Blackmail by Carrier Pigeon: 1903, 1910

pigeon blackmail


Blackmail by carrier pigeon is the very latest novelty in Paris.

On Sunday night during the past summer a tradesman received an anonymous letter, the writer of which desired that he would disclose certain secrets of the tradesman unless he received 4000 francs to be sent by carrier pigeon.

“On Tuesday morning,” he was told, “four carrier pigeons will be sent to you. Each bird carries under its wing a little case, in which you will place a 1000-franc note. You will then set the pigeons free, and if they do not return to me by midday I shall know what to do.”
The pigeons arrived from four different railway stations in Paris on Tuesday morning, as stated. The tradesman handed them over to the police, who set them free, weighting them lightly enough to allow them to fly, but heavily enough to make them fly slowly. They followed on bicycles in the hope that they thus might betray the blackmailer into the hands of justice, but he had also flown when the police arrived.

Los Angeles [CA] Herald 2 January 1910: p. 31

Mrs Daffodil’s Aide-memoire: One wonders what kind of secrets the blackmailer had to report about the tradesman, but perhaps even the most upright tradesman has a skeleton or two in the cupboard. Mrs Daffodil is reminded of the joke about a man who sent twelve of his most respectable friends an anonymous telegram reading: “Fly at once! All is discovered!” All twelve disappeared and were never seen again.

One young Frenchwoman found herself the victim of pigeon-blackmail with some very high stakes:

Blackmail by Aid of Homing Pigeon.

Latest French Style in Crime Beggared an Heiress and Didn’t Help the Blackmailer.

Paris, Feb. 6. The latest thing in crime is blackmail by carrier pigeon. The police do not know how many rich persons have fallen victims to it and are completely puzzled by the case of the one victim who has reported her loss. She is, or was. Mlle. Lucile de Beaupre of Rouen. The attempt at blackmail has cost her her whole fortune of 500,000 francs ($100,000) and has not enriched the blackmailers.

Mlle, de Beaupre was to inherit the amount from her grandfather when she became 25 years of age. Under the will, the money was to go to another branch of the family should the girl marry before that age. During a visit to Paris she fell in love with a lieutenant named I.ebrun. Being ordered to Algiers, he persuaded her into a secret marriage.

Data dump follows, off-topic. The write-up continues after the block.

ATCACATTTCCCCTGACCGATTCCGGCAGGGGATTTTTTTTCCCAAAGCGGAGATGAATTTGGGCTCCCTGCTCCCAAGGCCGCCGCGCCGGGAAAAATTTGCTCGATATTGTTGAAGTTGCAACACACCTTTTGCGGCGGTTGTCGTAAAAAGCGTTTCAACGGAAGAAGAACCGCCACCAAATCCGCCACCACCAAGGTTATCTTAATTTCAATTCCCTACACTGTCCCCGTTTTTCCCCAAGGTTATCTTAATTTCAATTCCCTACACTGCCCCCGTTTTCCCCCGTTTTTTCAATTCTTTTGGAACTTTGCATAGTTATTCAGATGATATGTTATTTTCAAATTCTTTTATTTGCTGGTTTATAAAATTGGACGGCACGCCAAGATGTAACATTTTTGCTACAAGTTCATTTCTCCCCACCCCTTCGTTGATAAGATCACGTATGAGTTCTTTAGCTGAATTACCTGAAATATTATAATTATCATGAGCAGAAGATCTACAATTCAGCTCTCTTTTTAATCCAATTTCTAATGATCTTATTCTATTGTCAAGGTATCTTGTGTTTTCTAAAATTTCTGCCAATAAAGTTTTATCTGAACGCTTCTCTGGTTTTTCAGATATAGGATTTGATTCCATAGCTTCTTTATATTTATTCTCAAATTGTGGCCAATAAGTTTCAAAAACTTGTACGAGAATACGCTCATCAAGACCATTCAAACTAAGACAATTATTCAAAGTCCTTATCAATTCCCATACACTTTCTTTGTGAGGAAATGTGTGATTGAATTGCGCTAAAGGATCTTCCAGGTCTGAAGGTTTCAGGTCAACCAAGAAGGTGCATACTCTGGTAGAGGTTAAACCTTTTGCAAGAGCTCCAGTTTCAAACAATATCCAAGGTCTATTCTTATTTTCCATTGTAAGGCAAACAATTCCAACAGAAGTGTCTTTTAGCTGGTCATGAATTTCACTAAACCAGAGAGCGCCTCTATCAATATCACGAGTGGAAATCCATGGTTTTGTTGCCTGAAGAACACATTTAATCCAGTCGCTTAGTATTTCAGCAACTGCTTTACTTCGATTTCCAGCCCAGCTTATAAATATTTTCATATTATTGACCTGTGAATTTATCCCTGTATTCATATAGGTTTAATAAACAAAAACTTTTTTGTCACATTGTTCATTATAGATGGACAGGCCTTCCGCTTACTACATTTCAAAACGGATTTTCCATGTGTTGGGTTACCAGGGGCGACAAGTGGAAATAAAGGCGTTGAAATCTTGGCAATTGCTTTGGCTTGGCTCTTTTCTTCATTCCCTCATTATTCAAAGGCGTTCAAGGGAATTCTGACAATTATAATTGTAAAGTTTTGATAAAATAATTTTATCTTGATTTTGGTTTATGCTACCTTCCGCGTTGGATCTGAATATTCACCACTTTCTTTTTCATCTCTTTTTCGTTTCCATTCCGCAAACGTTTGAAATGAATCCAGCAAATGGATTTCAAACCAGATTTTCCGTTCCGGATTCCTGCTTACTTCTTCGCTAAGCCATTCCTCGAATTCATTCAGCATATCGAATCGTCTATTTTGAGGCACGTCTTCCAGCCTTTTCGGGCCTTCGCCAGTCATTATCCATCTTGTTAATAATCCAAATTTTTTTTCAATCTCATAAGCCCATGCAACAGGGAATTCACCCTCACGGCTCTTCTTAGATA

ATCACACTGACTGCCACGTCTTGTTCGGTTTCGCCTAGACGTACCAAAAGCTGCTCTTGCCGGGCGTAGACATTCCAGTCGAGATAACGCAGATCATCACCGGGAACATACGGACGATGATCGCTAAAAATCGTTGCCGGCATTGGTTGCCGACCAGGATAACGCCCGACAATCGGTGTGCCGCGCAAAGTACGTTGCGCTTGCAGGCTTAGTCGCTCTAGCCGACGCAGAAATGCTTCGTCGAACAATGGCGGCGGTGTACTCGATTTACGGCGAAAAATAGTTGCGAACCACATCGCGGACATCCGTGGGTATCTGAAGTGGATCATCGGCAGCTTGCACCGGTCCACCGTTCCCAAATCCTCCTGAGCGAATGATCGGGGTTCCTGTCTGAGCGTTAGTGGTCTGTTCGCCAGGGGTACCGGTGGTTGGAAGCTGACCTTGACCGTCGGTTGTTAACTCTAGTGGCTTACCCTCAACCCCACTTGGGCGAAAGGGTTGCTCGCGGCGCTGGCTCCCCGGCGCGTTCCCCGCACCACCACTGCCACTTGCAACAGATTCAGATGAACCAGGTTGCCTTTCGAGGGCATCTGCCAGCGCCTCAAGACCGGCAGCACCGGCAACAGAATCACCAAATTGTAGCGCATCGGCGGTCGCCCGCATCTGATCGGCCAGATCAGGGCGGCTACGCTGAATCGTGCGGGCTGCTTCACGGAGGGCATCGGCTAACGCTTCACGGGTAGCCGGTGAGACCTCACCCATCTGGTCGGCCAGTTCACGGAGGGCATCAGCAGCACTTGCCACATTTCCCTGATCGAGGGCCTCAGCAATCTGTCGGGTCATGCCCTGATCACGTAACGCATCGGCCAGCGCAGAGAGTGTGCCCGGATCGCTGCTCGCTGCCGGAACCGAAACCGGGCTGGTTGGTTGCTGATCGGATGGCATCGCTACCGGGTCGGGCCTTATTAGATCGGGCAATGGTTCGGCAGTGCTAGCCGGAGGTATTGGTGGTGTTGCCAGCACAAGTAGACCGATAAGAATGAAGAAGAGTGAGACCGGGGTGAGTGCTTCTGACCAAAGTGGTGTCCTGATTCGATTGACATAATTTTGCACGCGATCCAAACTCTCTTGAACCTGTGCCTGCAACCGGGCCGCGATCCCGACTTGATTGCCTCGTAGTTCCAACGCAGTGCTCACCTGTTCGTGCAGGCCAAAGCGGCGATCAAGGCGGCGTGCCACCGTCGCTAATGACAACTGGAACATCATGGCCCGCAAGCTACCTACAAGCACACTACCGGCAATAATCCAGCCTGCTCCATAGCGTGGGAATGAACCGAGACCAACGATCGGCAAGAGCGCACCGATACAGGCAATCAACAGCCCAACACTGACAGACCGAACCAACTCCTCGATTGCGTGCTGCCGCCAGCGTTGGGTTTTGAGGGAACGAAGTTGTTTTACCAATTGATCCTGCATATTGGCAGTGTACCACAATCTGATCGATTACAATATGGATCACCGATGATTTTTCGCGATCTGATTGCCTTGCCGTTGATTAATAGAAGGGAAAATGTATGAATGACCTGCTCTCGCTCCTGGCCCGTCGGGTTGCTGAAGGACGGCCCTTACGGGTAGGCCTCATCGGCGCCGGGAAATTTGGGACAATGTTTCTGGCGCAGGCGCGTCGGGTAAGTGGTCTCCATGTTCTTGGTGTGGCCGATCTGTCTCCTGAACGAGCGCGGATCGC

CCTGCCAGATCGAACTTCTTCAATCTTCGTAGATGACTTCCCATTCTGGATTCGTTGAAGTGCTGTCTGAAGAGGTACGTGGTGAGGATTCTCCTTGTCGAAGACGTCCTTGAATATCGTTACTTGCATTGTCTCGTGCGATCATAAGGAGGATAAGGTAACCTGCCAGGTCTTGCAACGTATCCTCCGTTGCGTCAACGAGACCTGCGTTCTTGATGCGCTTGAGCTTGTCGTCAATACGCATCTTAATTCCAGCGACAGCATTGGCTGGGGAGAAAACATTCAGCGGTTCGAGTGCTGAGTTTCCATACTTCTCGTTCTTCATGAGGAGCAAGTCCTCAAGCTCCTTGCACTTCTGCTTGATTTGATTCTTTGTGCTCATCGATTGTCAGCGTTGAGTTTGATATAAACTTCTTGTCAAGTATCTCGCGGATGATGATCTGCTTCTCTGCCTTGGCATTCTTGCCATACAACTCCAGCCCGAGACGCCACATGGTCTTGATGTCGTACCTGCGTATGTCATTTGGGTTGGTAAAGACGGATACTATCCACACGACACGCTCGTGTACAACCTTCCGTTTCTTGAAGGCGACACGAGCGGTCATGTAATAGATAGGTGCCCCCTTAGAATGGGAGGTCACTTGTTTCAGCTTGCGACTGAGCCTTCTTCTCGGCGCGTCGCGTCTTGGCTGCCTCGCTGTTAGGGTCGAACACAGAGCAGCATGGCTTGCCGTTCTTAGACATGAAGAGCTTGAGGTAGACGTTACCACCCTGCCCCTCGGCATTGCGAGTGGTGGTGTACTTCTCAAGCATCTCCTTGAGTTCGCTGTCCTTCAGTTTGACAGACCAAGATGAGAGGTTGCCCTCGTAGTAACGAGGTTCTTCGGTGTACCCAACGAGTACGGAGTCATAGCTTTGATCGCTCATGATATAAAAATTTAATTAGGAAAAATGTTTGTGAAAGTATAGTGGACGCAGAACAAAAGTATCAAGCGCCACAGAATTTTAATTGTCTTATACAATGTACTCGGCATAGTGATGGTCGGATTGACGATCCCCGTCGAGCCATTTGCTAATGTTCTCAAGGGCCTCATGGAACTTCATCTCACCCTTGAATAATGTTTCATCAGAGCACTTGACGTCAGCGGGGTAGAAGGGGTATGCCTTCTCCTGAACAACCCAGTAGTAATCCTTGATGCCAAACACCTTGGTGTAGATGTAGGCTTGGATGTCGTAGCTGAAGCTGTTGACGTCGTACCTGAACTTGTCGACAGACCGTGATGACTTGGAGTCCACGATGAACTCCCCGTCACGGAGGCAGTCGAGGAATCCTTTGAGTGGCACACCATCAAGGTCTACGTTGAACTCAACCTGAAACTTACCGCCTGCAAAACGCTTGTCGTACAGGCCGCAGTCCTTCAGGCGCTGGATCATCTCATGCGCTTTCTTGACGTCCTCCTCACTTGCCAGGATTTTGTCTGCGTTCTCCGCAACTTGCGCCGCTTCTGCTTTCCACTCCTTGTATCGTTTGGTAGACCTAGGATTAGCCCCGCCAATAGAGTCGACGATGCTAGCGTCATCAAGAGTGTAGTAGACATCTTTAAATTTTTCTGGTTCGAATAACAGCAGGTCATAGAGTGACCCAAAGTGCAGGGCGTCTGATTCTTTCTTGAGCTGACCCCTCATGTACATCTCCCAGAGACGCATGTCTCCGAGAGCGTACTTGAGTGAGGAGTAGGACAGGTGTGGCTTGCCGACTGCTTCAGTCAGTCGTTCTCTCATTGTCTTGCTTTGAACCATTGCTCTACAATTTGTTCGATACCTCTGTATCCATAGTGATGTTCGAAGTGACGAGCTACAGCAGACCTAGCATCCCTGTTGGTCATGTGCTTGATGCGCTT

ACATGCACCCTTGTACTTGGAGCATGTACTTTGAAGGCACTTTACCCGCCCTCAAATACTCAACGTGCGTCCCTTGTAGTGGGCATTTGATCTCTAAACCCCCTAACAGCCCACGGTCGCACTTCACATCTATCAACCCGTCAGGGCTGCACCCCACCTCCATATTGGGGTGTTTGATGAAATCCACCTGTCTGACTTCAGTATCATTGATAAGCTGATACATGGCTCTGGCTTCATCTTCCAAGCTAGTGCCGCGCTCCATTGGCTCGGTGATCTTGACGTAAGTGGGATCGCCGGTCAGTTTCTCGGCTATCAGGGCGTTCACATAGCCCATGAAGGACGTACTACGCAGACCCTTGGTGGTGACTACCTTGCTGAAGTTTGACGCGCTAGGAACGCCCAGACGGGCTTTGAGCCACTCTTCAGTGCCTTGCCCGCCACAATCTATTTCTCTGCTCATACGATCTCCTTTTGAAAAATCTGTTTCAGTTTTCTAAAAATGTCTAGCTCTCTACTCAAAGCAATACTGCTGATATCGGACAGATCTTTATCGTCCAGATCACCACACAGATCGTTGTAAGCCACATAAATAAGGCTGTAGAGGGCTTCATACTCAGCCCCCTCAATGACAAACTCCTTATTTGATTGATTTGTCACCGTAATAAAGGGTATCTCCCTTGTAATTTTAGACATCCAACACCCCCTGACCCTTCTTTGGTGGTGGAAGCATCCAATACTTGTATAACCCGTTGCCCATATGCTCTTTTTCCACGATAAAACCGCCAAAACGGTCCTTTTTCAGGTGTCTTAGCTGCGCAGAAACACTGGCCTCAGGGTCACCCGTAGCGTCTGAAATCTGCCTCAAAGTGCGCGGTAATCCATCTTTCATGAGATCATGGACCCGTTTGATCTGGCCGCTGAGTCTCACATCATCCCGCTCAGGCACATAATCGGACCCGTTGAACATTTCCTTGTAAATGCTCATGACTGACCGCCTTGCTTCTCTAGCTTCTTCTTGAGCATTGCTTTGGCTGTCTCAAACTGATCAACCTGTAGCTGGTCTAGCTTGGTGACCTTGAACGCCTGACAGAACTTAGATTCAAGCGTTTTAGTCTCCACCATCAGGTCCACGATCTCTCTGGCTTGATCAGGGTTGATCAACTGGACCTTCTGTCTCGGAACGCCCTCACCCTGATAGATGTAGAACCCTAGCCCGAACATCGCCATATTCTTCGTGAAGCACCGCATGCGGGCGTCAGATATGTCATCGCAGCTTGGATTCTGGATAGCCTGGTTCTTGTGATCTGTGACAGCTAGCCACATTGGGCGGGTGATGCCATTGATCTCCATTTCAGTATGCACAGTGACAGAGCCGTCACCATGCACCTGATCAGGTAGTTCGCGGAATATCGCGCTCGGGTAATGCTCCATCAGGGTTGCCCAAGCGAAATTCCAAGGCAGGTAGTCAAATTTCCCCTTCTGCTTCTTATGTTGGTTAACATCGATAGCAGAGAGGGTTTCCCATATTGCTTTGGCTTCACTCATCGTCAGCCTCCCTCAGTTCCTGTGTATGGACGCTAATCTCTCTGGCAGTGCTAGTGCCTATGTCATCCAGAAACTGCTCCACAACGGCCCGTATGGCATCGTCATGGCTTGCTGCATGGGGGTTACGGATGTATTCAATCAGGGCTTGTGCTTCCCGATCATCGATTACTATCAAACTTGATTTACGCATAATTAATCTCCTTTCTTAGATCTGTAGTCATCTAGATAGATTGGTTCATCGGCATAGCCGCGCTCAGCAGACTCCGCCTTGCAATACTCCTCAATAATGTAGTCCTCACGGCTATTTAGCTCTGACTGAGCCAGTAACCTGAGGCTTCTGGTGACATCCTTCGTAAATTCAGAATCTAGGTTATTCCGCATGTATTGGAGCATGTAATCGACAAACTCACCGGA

Two days after she returned home, believing her secret save in the keeping of only her husband and herself, she received a large package. Supposing it was from Lebrun, she opened it in her room. It contained a live pigeon. Having heard from I.ebrun something of the use of these birds and still believing he had sent it, she searched the pigeon and was horrified to find, neatly rolled in a quill under one wing, the following message: “To Mme. Lebrun, formerly Mile. Lucile de Beaupre; I am aware of  your recent marriage and I happen also to know the sum of money you will forfeit if the matter becomes generally known. If you value my secrecy and have confidence in my discretion, the fact shall go no further. As a testimony from you that you have such confidence, I suggest that you place within the quill which contained this letter, two 1000-franc notes. Having done that, I shall expect you to liberate the bird within the next 12 hours.”

The note bore no signature and was not even in handwriting, being composed of letters cut from some printed matter and carefully pasted on. Unable to get 2000 francs ($400) without her parents’ knowledge, the girl consulted the priest who had been her confessor from childhood. He persuaded her to confess the whole affair to her parents. They were highly enraged and Papa de Beaupre declared the money must be raised and remitted per pigeon at all hazards. The priest with difficulty induced the irate parent to call in the police and give up all hope of getting the 500,000 franc legacy in the family.

The Spokane [WA] Press 6 February 1903: p. 1

Mrs Daffodil has a nasty, suspicious mind.  She would suggest that the blackmailer was Lieutenant Lebrun himself–young Lucile would have recognised his hand-writing, hence the pasted letters–who found himself in financial embarrassment and knew that his new wife had a lucrative secret that her family would pay to keep hidden.

Strangely, the pigeon-blackmail method was not a short-lived fad.  As late as the 1930s and 1940s, blackmailers were still trying to collect via pigeon, giving a whole new meaning to the phrase “flying squad.”


German police have successfully employed an airplane to foil a blackmail plot, although the criminal was ingenious enough to use a carrier pigeon in his operations. A Hamburg resident received a package containing the pigeon and a letter, instructing him to attach notes amounting to 5,000 marks to its neck and release it. Two pilots in an airplane trailed the pigeon and photographed from the air the dove cote in a suburb on which it alighted. Confronted with this evidence, the criminal confessed.

Popular Mechanics December, 1929  

Mrs Daffodil invites you to join her on the curiously named “Face-book,” where you will find a feast of fashion hints, fads and fancies, and historical anecdotes

You may read about a sentimental succubus, a vengeful seamstress’s ghost, Victorian mourning gone horribly wrong, and, of course, Mrs Daffodil’s efficient tidying up after a distasteful decapitation in A Spot of Bother: Four Macabre Tales.



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